An Oscar-Night Diary: The Kenergy Was Palpable

It’s an hour after “Oppenheimer” has won Best Picture, the all-but-preordained climax of the ninety-sixth Academy Awards, and I’m trying to find my way from the red carpet to the street. When people ask me what’s different about attending the Oscars in person, versus watching them on television, I tell them that the ceremony is held at a mall; the Dolby Theatre is part of a shopping complex called Ovation Hollywood. Look right, and there’s Charlize Theron. Look left, and there’s a Dave & Buster’s. The glamour is paper-thin, like the set of an old movie Western, where you poke a saloon with your finger and it falls over flat.

As a world of wafting champagne-colored curtains reverts to its natural mall state, I descend an escalator and ask an attendant how to get out. He has a man bun and a badge that says “Operations.” “I work here at Dolby Theatre, on the graveyard shift,” he says. He’s studying acting at the Stella Adler Academy, and his hero is Heath Ledger. “I don’t know what to do next. I have a demo reel,” he says. I wish him luck but apologize: I work at a magazine, not in the film industry.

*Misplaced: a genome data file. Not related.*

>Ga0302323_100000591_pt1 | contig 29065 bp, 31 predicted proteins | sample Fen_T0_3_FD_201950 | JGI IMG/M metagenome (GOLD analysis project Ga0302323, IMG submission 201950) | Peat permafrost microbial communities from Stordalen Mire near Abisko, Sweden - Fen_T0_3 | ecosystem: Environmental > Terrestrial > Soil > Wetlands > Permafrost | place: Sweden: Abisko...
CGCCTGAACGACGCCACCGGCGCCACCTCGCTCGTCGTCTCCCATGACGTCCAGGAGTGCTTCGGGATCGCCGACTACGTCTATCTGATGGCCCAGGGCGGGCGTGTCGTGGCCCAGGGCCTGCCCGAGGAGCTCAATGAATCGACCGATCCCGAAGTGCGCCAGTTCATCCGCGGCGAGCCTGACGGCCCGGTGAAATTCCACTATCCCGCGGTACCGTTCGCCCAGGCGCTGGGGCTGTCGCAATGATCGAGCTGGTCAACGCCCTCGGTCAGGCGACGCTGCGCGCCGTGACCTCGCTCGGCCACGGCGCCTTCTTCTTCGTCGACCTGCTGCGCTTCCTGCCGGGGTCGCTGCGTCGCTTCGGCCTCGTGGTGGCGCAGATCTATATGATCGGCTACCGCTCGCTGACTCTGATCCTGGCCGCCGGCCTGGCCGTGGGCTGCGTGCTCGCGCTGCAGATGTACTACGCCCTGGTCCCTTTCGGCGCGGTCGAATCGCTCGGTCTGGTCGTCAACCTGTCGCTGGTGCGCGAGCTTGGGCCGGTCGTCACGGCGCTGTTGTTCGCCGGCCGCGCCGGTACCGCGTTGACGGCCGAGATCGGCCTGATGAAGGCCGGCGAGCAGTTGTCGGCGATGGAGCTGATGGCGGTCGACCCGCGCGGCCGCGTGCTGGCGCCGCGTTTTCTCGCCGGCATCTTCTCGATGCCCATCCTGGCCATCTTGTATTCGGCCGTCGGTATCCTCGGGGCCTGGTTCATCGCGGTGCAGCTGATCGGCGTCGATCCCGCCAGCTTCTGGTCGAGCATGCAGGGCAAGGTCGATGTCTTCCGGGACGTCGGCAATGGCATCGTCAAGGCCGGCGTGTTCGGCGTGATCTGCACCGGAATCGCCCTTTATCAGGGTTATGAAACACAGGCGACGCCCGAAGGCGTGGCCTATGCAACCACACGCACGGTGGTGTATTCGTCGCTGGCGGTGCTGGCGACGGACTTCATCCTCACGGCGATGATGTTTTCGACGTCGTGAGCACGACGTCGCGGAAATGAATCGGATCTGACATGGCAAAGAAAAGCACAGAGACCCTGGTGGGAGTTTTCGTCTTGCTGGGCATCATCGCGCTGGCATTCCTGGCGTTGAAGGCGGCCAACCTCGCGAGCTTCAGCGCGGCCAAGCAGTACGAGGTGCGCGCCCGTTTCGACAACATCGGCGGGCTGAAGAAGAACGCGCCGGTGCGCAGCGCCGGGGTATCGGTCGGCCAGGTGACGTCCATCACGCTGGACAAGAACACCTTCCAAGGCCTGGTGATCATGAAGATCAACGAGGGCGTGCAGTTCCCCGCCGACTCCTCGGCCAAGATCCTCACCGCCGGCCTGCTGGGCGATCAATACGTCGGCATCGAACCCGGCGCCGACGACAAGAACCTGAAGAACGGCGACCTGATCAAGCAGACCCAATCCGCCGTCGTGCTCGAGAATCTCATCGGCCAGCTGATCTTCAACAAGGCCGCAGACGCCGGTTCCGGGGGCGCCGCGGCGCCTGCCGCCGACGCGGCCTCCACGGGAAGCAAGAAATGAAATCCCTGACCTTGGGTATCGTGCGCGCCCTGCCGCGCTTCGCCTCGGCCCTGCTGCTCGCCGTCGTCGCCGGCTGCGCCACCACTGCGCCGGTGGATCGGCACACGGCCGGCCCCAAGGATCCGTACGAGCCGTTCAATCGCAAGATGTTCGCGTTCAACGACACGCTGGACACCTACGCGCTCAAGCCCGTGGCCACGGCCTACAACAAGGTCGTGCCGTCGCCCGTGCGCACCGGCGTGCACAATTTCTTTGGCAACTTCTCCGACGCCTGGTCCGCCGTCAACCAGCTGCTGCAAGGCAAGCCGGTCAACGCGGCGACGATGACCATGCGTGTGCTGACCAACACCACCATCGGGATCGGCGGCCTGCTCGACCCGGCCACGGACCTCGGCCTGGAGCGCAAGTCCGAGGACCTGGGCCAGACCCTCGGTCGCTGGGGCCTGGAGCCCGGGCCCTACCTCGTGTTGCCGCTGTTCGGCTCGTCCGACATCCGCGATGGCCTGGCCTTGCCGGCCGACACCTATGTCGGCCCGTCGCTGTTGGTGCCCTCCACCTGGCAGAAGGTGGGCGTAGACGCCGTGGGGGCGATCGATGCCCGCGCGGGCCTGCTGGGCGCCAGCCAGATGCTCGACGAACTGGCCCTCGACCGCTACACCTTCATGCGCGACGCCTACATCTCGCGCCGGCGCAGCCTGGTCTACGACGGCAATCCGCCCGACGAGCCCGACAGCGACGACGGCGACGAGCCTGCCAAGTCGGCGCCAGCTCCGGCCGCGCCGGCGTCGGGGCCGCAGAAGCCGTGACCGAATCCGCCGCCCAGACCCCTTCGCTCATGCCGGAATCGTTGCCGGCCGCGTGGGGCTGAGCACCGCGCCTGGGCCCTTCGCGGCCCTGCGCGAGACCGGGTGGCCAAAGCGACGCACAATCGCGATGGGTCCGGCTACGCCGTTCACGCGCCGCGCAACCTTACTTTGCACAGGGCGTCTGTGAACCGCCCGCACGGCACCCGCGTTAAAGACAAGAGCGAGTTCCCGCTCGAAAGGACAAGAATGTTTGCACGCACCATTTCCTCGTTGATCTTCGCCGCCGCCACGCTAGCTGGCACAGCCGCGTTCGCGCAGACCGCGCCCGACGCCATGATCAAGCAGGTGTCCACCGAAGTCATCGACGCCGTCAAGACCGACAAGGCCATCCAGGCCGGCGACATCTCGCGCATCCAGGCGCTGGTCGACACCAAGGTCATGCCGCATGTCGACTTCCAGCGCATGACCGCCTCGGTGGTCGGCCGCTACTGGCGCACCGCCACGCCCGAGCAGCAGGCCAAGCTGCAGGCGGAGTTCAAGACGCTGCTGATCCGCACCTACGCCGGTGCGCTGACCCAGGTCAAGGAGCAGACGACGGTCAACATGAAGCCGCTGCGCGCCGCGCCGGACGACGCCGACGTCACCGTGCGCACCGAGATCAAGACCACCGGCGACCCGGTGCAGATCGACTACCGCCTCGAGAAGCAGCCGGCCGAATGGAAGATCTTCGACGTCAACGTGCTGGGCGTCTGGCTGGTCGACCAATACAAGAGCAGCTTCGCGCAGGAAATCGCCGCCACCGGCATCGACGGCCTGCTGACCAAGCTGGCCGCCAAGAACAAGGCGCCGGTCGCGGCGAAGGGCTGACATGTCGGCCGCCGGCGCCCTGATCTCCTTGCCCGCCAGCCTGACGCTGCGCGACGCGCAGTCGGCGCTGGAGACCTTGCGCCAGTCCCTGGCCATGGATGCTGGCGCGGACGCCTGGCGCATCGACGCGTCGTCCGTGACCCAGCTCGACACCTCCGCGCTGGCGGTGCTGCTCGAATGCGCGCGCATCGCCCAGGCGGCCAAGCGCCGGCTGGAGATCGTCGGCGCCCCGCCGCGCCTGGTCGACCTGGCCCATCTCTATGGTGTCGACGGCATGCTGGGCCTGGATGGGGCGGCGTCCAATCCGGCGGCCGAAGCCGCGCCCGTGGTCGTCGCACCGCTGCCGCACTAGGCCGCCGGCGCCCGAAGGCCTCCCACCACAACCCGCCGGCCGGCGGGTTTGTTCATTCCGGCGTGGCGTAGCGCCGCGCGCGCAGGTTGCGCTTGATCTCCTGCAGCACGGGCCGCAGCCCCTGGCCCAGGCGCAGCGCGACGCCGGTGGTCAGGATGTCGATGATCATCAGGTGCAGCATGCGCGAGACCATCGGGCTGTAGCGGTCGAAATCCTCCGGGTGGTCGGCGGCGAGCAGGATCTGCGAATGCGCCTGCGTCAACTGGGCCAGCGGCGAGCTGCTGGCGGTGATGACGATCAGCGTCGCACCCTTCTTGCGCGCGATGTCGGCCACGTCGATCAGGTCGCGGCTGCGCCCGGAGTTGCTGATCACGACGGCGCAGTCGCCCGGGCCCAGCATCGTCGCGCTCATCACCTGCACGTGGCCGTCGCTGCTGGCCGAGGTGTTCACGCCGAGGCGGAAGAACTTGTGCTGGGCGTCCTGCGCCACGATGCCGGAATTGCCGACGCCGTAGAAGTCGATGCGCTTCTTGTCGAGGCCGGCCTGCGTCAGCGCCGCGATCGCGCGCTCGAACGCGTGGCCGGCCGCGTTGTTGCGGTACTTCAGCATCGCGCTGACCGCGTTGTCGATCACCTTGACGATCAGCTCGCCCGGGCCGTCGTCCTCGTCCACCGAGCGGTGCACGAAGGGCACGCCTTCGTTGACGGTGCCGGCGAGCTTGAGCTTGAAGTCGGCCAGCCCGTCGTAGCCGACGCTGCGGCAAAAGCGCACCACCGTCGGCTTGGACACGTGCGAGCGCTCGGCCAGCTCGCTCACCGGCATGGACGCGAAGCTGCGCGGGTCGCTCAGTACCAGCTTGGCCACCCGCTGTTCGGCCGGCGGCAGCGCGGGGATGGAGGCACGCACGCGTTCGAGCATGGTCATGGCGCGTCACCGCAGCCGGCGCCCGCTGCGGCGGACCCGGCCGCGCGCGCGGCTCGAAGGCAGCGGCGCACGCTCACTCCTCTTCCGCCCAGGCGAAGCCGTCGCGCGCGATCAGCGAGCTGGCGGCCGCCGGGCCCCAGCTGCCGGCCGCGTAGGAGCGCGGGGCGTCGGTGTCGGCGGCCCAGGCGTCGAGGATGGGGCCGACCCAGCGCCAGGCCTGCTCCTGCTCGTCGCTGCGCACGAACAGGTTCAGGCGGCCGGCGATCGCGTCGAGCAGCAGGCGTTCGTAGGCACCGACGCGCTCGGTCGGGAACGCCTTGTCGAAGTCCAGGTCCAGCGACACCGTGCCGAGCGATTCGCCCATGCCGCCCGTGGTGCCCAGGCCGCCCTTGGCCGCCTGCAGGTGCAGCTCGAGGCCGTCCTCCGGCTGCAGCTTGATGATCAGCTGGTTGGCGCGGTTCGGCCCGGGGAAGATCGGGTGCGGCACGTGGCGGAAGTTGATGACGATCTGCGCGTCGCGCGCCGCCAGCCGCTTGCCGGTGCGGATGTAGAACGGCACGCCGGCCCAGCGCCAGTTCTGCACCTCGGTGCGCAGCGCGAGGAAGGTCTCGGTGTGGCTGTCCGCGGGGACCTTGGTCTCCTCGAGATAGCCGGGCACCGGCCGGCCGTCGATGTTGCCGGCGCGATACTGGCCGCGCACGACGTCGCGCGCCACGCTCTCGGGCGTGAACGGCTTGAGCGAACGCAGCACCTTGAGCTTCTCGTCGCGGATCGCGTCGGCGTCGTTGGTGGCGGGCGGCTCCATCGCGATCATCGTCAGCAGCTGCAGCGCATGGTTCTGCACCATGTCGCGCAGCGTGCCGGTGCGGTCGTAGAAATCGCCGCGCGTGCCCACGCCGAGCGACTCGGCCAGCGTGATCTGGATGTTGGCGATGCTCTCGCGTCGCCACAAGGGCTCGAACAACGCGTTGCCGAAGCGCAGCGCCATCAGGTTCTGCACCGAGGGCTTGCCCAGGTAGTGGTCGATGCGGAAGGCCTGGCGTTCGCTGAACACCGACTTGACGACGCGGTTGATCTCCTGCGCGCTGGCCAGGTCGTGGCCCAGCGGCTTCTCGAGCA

“I’ve written poetry before,” he offers. “But my poetry sucks.”

It’s his first time at the Academy Awards, but not mine. I’ve been here six times, and two of them were absolutely wild: the Great Envelope Mix-up of 2017 and the Slap of 2022. This year was almost too normal, full of non-surprises, but it gave Hollywood something reassuringly old-fashioned: a sweeping historical drama from a major studio cleaning up at the box office and the Oscars. It’s a throwback to “Gandhi” and “The English Patient” and “Gladiator,” to a time before streaming and the Marvel Cinematic Universe. We make movies for adults, and people see them in the theatre and they win awards, you could sense the crowd thinking, when they weren’t thinking about the grosses of “Kung Fu Panda 4.”

Eight hours earlier, I begin my day with Milo Machado-Graner, the French fifteen-year-old who plays the son in “Anatomy of a Fall.” We meet at the Four Seasons in Beverly Hills, where he’s putting on a snappy suit from Zegna. He has a mop of dark hair, lives in Paris, and likes books and volleyball. He has never been to the Academy Awards. “Are you freaking out?” a publicist asks.

“ ‘Freaking’?” he repeats, uncomprehending. He was in Los Angeles once before, for the Golden Globes, and met Wim Wenders. (“It marked me a lot.”) On Friday, at an Oscar pre-party, he introduced himself to Cillian Murphy, his favorite actor. Tonight, he would like to meet Martin Scorsese. “I think we won’t win,” he says, “but it’s an experience you just have once in a life, especially when you’re French.” He has never watched the Oscars, because he doesn’t have a TV at home. “I don’t know how it looks like, but I think it will be a big show.” A solid prediction.